And the Award Goes To ... the 'Defective' Hero
"The envelope please."
When presenters whisper the loaded words in the best-actor category on tonight's Oscarcast, the winner most likely will be someone who portrayed a character with a mental or physical defect.
If you're trying to guess, that clue won't narrow the field much: Four of the five nominees played such a role, accelerating a trend that American film critics and historians say has come to dominate the world of cinema.
The lopsided odds in favor of characters with serious physical or mental problems partly reflect Hollywood's marketing penchant for milking every drop of success from previous seasons - seven of the past eight best-actor Oscars have gone to such roles.
But the trend also reflects Americans' long-established affinity for misfits and the downtrodden, built on a key premise of classic dramatic structure.
"It has been a truism since Greek tragedy that audiences empathize with such fallen people because they mirror their own wounds - so they ennoble them and try to raise them up with compassion," says Mel Shapiro, professor in the School of Theater, Film, and Television at the University of California, Los Angeles. "Add that to the success of recent American films, and you see why Hollywood is sticking with a formula that works ... at least for now."
This year's crop of actors portraying the afflicted are Geoffrey Rush as a pianist suffering mental breakdown in "Shine," Billy Bob Thornton as a mildly retarded killer in "Sling Blade," Ralph Fiennes as a bandage-wrapped burn victim in "The English Patient," and Woody Harrelson as a paralyzed porn king in "The People vs. Larry Flynt."
Just last year Nicholas Cage won the best-actor Oscar for his portrayal of an alcoholic in "Leaving Las Vegas." Before that, it was Tom Hanks as a simpleton ("Forrest Gump") and an AIDS victim ("Philadelphia"). Al Pacino won as a blind man ("Scent of a Woman"), Anthony Hopkins as a cannibalistic psychopath ("Silence of the Lambs"), Daniel Day Lewis as a man with cerebral palsy ("My Left Foot"), and Dustin Hoffman as an autistic savant ("Rain Man").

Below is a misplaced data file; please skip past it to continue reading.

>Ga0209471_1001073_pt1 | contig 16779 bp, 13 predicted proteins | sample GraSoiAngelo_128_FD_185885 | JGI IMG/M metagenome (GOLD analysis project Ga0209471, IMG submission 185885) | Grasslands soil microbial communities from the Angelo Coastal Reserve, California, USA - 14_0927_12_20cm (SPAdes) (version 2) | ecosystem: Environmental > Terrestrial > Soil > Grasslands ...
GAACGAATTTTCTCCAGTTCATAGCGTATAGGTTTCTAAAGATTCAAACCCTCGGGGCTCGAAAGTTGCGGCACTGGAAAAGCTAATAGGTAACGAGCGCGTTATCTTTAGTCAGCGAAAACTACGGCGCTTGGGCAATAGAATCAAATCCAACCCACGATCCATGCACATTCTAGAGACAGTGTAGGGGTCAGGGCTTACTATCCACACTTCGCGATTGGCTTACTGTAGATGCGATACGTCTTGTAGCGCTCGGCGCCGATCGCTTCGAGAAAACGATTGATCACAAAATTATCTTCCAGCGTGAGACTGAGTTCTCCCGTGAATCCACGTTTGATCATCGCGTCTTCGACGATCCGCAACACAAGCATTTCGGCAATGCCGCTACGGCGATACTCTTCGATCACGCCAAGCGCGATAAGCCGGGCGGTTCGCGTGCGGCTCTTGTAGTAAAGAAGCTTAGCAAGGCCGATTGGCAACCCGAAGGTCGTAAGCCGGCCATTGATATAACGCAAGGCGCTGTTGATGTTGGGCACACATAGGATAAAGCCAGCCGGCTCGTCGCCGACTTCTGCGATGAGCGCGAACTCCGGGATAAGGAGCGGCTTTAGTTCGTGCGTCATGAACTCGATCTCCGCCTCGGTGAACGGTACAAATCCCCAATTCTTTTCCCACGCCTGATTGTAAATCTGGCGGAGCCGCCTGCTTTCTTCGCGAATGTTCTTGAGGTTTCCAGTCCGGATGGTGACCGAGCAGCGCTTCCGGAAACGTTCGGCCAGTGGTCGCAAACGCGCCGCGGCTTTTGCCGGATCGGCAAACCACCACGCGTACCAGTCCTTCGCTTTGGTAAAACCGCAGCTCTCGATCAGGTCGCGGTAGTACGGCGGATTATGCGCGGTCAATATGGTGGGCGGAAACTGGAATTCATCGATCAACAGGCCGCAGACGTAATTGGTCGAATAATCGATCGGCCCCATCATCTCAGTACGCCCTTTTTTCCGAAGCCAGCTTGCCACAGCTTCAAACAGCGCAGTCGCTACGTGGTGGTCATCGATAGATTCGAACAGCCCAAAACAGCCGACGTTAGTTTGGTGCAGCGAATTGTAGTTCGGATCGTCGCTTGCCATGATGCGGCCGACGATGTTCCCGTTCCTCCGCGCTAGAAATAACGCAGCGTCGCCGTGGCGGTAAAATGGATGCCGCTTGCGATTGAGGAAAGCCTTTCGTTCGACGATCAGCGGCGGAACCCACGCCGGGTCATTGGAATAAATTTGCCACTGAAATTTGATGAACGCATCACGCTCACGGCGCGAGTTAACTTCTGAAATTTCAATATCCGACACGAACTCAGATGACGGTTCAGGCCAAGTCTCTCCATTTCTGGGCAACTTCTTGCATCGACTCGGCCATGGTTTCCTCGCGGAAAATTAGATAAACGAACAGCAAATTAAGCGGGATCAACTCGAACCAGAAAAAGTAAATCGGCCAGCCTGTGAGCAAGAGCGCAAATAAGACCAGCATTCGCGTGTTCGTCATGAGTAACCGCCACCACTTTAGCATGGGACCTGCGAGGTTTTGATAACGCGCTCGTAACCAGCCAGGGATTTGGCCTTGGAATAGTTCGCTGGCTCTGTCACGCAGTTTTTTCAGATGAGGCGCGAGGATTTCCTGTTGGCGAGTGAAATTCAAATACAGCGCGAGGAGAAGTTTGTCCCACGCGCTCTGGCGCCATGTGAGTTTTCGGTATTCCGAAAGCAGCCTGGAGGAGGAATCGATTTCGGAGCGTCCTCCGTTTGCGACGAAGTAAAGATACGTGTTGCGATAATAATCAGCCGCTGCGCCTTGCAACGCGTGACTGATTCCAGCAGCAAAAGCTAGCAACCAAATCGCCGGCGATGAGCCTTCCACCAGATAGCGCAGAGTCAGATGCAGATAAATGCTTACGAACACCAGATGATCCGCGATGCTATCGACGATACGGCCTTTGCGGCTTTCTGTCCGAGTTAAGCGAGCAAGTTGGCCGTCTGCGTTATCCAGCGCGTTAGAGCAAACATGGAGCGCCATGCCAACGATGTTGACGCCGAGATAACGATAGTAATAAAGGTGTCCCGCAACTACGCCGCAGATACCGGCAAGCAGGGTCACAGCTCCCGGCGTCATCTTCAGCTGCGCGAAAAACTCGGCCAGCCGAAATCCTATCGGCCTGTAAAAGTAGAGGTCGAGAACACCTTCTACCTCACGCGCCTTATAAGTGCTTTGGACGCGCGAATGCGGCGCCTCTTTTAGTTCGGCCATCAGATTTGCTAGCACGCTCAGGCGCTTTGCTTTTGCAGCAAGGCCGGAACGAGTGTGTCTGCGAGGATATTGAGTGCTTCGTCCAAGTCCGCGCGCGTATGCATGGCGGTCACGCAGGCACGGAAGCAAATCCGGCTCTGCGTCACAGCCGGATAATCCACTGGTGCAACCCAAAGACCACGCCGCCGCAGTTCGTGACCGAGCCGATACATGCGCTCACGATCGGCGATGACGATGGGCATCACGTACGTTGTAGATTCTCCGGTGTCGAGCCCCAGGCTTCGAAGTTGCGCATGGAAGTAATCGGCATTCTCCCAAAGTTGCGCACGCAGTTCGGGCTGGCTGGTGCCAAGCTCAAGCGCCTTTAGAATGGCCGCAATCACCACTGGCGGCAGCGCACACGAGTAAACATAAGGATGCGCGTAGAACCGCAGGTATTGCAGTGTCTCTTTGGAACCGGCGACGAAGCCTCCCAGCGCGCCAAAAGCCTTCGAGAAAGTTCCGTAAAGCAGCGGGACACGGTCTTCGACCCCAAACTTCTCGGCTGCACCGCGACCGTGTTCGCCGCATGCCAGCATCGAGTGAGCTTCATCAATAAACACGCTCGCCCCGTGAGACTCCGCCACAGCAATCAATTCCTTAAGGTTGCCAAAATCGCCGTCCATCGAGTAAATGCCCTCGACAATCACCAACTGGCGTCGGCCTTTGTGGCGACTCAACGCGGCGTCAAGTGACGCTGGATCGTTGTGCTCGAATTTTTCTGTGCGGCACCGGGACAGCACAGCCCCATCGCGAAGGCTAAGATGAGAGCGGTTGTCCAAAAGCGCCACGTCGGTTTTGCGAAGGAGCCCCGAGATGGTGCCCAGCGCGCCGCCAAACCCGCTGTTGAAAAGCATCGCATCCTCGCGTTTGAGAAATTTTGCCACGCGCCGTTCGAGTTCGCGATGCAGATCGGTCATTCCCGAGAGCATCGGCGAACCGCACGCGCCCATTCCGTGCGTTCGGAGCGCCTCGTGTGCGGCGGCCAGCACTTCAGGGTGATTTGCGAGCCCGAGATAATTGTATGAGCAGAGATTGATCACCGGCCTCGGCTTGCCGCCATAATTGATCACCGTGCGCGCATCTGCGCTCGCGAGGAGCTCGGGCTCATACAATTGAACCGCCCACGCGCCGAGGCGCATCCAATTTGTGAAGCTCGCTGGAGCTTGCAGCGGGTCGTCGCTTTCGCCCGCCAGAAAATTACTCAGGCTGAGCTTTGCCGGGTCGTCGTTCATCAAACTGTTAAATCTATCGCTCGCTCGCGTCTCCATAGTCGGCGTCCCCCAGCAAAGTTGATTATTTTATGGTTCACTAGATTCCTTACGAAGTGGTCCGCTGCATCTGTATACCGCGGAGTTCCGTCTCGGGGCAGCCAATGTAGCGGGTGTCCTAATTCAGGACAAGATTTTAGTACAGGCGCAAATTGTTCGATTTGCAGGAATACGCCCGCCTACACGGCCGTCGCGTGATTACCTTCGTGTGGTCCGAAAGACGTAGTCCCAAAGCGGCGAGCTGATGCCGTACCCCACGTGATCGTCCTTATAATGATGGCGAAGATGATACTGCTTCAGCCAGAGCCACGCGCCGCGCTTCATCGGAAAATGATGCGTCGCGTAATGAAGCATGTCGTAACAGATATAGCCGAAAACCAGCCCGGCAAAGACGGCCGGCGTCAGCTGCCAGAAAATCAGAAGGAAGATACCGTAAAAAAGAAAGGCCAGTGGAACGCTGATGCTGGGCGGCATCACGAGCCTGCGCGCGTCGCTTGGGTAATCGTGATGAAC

The seeds of the phenomenon were planted early in Hollywood history, says Jeanine Basinger, film professor at Wesleyan University in Middletown, Conn.
Suave and sophisticated Cary Grant never won a best-actor Oscar. Hero-meister John Wayne didn't win one until he put on an eye-patch and used crude language as Rooster Cogburn in "True Grit." Humphrey Bogart was passed over for the Oscar in his signature tuxedo-and-fedora roles ("Casablanca" and "The Maltese Falcon").
"It has always been true that the academy opts for what I call 'broken down' performances," she says. "The clich has always been that audiences want to see and actors want to play the guy with the lisp, limp, hump, eye patch."
More recently, Anthony Hopkins's role as a repressed butler in "Remains of the Day," or as a British aristocrat in "Howard's End," were by-passed in favor of psychopathic criminal Hannibal Lechter.
The desire to portray the offbeat role comes as much from the actor's preference as from the demand of the audience, acting coaches say.
"Actors adore playing characters with handicaps and physical/mental quirks, because they offer mannerisms and affectations they can sink their teeth into," says UCLA's Mr. Shapiro.
"Actors who play troubled characters have a chance to show what they do in a way that is more visible because it is busier on the screen," adds Clay Steinman, a professor of communication studies at Macalester College in St. Paul, Minn. "Geoffrey Rush's ["Shine"] is one of the busiest I've seen in years."
Mr. Steinman says the academy likes to reward actors who play people with problems because "it shows the industry has a conscience ... though from its history of sexist and racist and violent images, it has no conscience at all."
Others take digs at the Academy of Motion Picture Arts and Sciences for not being a reflection of American tastes.
ELECTED to academy for life, the 3,500-plus voting members become eligible to join when they have garnered a sufficient number of screen credits. On average, they are older than the US population and more conservative, says academy member Delia Salvi, a film professor at UCLA. Long-held, traditional views of acting make it hard for the academy to reward the subtler roles of typical human beings that rely on deep emotion because such roles are less "showy," she says.
"The academy has an inferiority complex about artful roles that require the full range of human emotions," says Ms. Salvi. "They prefer the role that is more one-dimensional and over the top. After a while, screenwriters quit writing about normal people."
Not true, says Phil Pines, an actor since age 11 and a 25-year academy veteran. "I categorically deny that the academy has a penchant for rewarding aberration," he says. What he looks for, overall, is honesty and "a convincing interpretation [of the role] that holds up beginning to end."
Academy member Eva McVeigh, who has acted in films from "High Noon" to "King Kong" and "The Graduate," says, "I now look for the actor who has to dig deeper [than affected mannerisms]."